I'm American so I've seen this in so many movies and just wondering, what's up with that? Example: We will not need those blankets in Russia-r.
Further to IMSoP’s answer: I live in a non-rhotic part of the UK. Non-rhotic means we don’t sound Rs *unless they’re followed by a vowel *. So we drop the R at the end of ‘rotor’ but sound it in ‘rotor and wing’. This has an odd result with all these words end in A: because ‘rotor’ and ‘rota’ sound the same to us, so do ‘China’ and ‘*chiner’. So we say ‘China’ just as you’d expect, but ‘China and Indian’ come out as ‘Chiner and India’.
I think there's a possibility here that you're listening with a rhotic ear to someone speaking with a non-rhotic variety.
Rhoticity doesn't just present as a different pronunciation, but also as a different perception: certain word pairs are homophones to a non-rhotic speaker, even when pronounced by a rhotic speaker.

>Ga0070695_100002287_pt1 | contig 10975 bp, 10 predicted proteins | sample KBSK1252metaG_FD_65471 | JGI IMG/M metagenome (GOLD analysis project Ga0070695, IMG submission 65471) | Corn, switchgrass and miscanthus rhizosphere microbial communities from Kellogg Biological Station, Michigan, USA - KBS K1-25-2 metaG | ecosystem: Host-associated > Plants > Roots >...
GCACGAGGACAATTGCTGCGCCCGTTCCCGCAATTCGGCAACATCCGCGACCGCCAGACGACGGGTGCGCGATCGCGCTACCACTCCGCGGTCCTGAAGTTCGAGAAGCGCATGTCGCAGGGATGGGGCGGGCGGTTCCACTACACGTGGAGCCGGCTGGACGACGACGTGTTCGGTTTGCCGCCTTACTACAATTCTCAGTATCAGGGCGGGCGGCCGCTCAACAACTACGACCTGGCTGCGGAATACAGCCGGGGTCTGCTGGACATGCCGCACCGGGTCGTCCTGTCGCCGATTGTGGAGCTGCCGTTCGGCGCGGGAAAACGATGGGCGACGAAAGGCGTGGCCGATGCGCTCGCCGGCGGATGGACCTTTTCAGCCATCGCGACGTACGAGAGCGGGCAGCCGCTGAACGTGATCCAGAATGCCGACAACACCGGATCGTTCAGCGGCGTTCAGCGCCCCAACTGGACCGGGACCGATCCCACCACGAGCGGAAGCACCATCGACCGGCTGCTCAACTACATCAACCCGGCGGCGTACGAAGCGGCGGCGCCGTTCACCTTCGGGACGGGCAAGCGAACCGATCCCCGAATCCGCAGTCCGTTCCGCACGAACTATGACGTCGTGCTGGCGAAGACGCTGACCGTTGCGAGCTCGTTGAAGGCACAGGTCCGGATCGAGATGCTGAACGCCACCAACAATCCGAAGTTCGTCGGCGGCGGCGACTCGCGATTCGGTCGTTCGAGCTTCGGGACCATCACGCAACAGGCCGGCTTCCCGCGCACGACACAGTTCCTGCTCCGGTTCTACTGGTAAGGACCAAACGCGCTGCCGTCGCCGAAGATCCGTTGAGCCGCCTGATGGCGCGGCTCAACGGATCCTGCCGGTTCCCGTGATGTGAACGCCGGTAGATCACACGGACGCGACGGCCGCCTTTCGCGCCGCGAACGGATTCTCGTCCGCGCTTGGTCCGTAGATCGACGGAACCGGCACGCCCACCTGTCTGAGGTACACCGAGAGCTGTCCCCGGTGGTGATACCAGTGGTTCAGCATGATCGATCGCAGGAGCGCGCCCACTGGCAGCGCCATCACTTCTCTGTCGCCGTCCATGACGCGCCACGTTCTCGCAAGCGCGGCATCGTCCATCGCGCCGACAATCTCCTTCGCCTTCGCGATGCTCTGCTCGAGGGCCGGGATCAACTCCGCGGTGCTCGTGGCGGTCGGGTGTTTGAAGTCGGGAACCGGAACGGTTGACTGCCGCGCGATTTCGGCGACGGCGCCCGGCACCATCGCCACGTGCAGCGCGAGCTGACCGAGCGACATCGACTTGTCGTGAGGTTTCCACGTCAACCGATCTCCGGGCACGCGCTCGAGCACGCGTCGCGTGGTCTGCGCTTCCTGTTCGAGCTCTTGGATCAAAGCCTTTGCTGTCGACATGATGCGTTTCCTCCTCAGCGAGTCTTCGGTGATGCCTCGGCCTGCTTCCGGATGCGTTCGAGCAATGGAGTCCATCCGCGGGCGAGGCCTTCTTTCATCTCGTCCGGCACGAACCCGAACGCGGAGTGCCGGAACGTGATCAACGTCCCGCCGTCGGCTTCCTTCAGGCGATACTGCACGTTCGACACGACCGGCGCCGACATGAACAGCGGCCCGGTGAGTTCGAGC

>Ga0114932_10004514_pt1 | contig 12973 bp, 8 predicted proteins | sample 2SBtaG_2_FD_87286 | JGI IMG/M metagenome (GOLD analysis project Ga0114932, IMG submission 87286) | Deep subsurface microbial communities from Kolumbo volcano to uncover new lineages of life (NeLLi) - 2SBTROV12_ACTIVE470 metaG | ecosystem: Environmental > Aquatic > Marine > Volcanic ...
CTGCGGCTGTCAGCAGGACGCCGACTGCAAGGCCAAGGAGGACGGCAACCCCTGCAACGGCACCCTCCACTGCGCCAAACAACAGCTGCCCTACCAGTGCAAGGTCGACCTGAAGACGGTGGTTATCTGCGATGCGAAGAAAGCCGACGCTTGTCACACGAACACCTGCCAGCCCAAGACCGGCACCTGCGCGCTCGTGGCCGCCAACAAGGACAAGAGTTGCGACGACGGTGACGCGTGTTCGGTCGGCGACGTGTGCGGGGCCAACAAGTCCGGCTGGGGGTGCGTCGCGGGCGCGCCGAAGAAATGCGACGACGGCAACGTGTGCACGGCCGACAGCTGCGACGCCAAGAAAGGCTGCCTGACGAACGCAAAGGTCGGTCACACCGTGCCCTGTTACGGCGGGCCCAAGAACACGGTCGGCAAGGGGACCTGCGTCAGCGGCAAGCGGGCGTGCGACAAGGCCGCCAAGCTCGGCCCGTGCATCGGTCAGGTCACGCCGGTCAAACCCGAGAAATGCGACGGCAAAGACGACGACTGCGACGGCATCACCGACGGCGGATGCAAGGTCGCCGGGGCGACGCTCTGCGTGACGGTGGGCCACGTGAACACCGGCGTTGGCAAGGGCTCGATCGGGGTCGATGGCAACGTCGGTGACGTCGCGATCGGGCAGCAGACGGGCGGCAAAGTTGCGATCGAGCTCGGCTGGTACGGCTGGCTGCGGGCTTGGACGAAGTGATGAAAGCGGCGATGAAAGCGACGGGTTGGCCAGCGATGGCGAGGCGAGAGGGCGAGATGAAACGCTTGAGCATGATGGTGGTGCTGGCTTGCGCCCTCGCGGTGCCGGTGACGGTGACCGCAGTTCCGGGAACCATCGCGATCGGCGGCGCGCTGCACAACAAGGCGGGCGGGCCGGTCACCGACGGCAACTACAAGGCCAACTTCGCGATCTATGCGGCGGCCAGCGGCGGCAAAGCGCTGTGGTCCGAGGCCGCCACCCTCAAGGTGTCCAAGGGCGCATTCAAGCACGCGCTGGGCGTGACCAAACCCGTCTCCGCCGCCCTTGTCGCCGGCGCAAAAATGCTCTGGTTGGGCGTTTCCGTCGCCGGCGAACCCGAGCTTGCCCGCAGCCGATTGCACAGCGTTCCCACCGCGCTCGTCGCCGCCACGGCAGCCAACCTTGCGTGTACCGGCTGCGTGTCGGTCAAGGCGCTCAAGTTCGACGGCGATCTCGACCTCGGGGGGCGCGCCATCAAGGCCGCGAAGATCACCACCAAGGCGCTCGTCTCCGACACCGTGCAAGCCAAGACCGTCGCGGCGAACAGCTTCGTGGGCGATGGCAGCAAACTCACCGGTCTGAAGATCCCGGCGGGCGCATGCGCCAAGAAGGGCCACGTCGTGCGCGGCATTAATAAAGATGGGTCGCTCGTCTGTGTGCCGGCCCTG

As a non-rhotic speaker, I cannot distinguish between "rota" and "rotor", even if the person speaking has a rhotic accent and distinguishes them. So for all I know, when I say "rota", you would hear it as "rotor".
This is similar to the frequently parodied inability to distinguish "l" from "r" in speakers of many Asian languages. Often, they will appear to use the "wrong" consonant, since to them, the two consonants are indistinguishable.